An Interesting Experience with Facebook Ads

I have recently set up a new business called The Chat Room which focuses on bringing great speakers together to share knowledge on different topics.  As we are running our first event next week, and having very little lead up time we decided to turn to Facebook ads to build up our reach and following. My business partner and I spent a lot of time determining the content of the ads and figuring out exactly what target market they were going out to, so it wasn’t to broad. We have both used Facebook ads in the past and have always been happy with the results it had delivered so were confident that it would be a good strategy.

Over the course of the next couple of weeks we saw our number of ‘likes’ rising and the number of people ‘attending’ our event increase. It all looked good on paper, until we starting looking into the people that were liking our pages. Firstly half of them didn’t have english names and were clearly made up names, secondly we had 0 mutual friends with any of them and third they had between 0 and 10 friends themselves. It screamed fake accounts. We then had to spend the next few days ‘cleaning’ up our page to ensure we had no fake accounts on there. Our Facebook campaign had not only charged us for these fake ‘likes’ but cost us time in having to rectify it all. What a joke?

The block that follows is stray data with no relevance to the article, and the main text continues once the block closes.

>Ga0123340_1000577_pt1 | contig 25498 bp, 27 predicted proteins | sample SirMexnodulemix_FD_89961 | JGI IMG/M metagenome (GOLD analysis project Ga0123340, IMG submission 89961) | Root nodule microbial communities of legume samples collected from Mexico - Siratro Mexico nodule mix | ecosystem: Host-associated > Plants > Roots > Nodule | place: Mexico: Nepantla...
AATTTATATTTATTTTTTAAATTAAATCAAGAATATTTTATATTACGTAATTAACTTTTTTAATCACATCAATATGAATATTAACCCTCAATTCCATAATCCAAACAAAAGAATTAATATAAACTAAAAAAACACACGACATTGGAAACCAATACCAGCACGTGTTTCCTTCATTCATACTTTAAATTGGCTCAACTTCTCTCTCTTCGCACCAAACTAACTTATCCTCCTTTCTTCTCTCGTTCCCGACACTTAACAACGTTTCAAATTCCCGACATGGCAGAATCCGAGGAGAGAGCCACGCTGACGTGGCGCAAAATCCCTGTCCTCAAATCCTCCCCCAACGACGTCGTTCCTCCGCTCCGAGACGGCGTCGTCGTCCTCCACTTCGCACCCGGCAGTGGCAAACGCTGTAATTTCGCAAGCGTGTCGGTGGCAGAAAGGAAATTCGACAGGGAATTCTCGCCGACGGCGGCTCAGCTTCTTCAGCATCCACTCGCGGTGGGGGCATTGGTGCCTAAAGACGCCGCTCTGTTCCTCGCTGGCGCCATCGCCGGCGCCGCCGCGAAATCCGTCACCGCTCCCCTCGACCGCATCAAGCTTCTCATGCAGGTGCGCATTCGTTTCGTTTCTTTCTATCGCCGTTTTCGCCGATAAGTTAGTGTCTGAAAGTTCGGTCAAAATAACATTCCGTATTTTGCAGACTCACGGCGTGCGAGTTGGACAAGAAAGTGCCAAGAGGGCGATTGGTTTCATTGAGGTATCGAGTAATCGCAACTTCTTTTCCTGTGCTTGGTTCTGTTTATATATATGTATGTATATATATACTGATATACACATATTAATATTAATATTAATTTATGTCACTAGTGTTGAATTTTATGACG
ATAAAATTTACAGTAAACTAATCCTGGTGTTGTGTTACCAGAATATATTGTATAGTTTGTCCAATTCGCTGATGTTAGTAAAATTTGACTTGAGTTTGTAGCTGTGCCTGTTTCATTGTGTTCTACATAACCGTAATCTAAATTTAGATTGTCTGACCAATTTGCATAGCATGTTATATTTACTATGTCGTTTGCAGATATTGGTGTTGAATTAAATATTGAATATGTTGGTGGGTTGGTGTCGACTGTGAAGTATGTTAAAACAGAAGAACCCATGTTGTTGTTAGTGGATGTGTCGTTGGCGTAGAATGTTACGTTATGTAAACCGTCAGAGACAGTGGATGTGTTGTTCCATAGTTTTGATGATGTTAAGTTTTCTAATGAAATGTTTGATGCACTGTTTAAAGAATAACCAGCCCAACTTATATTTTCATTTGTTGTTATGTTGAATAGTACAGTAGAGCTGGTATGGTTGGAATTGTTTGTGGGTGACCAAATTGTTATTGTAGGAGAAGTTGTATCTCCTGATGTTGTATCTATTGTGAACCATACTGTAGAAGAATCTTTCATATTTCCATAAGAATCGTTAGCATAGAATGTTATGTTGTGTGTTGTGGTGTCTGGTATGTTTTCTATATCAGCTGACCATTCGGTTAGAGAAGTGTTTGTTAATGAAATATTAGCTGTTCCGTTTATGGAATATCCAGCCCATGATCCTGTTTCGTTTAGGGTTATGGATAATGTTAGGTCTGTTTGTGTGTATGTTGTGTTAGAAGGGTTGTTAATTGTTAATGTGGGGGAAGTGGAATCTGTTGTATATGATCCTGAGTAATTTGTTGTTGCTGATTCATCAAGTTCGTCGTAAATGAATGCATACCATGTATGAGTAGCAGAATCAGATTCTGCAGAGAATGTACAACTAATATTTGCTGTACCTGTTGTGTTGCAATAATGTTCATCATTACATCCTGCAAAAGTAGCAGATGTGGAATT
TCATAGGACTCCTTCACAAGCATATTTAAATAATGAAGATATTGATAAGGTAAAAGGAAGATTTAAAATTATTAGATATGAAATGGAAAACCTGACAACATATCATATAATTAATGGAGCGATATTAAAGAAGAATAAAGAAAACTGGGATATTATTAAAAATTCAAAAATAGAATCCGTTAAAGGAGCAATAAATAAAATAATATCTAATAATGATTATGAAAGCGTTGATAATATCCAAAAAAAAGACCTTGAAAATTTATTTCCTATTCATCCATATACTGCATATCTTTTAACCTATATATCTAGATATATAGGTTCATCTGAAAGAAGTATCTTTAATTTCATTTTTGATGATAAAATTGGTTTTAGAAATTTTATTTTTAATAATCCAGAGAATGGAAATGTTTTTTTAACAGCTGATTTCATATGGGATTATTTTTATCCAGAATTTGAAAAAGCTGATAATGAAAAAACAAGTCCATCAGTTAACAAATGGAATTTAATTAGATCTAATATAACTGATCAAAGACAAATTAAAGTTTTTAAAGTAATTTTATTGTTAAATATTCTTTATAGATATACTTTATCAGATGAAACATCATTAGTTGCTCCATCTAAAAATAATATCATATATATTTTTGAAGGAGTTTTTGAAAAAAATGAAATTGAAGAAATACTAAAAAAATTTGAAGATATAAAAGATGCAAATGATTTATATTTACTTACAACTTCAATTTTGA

I then went and did some further research and found an interesting article by The Register (2012) who demonstrated revelations that 83 million of the site’s 955 million users are reckoned to be bogus, according to documents filed with the Securities and Exchange Commission (SEC)  in late August. Furthermore this article goes onto say that E-commerce store builder Limited Run (previously known as Limited Pressing) quit Facebook after concluding a majority of its ad clicks were machine generated. The firm, which specialises in supplying online shopping cartsto musicians, analysed its web logs and concluded that (in its experience, at least) the Facebook ad platform was subject to click fraud.

I’m just interested to know if anyone else has experienced a similar situation? Surely this cannot be a deliberate strategy to boost click rates for advertisers? Or could it be now Facebook are having to answer to shareholders? What are your thoughts? Either way, we now know NOT to rely on Facebook advertising in the future as it’s simply just not reliable.

About these ads

4 comments

  1. Jacqueline Doyle

    Thanks for sharing your experience. That’s terrible that your paid advertising actually cost you more time and effort!

    It’s hard to believe an influential company like Facebook would resort to those efforts deliberately… Surely there are more respectable ways to increase their revenue.

    But what’s the other explanation? What did your research suggest?

    Looking forward to hearing the outcome of the fake clicks. Great reading!

    • sammydoyle

      Thanks for the feedback Jacqueline. Yes it was very frustrating as we’d never had an issue with Facebook ads before. I will continue my investigation and get back to you however I have spoken to a couple of other people in the industry and they have expressed some similar concerns which is interesting. It’s a shame as in theory Facebook advertising should be a highly targeted and efficient form of marketing. It appears however that we need to be a bit more weary in the future when using it.

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